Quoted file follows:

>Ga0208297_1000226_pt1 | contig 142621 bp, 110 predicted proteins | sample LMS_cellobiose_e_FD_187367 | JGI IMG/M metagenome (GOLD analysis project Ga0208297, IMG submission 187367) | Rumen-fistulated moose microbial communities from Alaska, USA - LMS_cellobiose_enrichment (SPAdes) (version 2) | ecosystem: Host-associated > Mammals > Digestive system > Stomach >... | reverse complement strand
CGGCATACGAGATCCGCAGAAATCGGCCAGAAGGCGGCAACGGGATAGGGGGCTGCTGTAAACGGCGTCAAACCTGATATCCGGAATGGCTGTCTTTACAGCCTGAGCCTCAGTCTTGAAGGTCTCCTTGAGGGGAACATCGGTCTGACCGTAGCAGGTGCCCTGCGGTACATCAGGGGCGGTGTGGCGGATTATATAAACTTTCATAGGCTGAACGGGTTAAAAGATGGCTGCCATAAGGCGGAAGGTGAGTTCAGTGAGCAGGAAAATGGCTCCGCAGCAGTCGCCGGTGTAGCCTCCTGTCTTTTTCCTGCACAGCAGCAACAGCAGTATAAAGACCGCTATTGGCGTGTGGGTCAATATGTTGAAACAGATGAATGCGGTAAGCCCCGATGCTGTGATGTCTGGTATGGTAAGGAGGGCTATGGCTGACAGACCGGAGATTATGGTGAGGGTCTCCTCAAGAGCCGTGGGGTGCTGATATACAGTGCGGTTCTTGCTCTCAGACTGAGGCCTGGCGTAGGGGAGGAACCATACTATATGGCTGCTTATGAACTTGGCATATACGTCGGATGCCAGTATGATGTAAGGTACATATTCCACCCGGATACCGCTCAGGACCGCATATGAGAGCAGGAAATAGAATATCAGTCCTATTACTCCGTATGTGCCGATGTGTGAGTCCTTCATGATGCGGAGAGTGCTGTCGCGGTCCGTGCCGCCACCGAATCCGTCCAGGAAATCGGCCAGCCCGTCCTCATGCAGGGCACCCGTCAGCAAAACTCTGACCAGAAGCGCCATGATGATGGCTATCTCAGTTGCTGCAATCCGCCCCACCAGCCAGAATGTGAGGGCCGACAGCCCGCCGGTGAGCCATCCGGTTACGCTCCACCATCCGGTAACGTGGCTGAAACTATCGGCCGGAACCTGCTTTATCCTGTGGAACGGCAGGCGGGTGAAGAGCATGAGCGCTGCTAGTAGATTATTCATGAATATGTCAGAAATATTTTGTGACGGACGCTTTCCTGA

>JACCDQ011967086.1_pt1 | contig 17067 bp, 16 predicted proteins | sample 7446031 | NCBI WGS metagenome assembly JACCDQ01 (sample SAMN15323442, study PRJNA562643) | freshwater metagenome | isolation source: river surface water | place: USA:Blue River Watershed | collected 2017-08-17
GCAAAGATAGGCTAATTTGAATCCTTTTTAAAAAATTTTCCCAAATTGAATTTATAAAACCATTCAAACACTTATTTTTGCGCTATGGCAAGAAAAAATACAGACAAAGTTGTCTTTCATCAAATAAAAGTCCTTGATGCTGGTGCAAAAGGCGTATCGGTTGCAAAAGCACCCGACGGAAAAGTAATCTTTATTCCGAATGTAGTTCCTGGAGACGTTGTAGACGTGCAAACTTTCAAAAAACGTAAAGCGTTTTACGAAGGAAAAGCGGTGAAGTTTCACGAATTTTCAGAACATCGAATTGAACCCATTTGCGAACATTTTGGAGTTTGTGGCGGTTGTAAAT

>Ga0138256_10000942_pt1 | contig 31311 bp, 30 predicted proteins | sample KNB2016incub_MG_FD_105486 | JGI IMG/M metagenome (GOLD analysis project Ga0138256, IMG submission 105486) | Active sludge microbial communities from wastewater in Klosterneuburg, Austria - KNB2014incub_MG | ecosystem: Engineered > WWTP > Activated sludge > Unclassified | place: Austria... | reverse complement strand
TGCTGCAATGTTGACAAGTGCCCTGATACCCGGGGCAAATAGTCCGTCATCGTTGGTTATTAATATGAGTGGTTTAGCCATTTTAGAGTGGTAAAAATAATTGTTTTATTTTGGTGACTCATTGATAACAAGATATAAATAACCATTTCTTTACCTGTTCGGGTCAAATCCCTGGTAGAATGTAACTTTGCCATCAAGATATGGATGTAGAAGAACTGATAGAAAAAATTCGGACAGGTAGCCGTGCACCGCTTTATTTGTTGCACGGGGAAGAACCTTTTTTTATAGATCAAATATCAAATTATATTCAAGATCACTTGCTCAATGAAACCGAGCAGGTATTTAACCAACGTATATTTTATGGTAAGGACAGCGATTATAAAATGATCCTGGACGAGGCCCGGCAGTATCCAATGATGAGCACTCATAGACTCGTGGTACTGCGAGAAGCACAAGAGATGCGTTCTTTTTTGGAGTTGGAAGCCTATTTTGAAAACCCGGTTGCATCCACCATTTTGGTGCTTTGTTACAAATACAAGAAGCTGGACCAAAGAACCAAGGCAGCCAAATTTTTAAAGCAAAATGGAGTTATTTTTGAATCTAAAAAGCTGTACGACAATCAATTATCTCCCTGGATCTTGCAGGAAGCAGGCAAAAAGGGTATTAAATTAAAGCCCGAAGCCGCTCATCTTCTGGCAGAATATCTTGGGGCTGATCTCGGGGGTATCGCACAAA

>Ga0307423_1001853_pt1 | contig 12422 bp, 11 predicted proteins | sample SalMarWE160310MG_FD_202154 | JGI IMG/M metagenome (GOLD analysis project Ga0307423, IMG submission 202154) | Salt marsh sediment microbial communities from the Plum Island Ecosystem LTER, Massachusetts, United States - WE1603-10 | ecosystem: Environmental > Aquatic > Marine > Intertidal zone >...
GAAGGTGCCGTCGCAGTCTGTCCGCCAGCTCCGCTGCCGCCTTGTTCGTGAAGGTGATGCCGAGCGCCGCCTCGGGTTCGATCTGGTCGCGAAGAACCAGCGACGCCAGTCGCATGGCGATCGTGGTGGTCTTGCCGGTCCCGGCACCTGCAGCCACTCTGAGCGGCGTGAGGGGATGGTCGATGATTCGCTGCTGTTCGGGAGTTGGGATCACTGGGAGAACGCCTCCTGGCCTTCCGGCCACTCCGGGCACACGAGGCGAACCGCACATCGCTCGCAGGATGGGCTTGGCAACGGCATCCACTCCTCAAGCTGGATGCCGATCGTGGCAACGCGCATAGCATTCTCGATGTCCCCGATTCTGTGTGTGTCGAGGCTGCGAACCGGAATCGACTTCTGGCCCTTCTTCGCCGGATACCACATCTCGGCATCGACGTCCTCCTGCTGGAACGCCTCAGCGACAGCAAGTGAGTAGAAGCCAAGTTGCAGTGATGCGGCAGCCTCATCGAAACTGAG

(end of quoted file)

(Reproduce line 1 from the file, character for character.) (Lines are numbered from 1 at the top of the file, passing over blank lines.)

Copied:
>Ga0208297_1000226_pt1 | contig 142621 bp, 110 predicted proteins | sample LMS_cellobiose_e_FD_187367 | JGI IMG/M metagenome (GOLD analysis project Ga0208297, IMG submission 187367) | Rumen-fistulated moose microbial communities from Alaska, USA - LMS_cellobiose_enrichment (SPAdes) (version 2) | ecosystem: Host-associated > Mammals > Digestive system > Stomach >... | reverse complement strand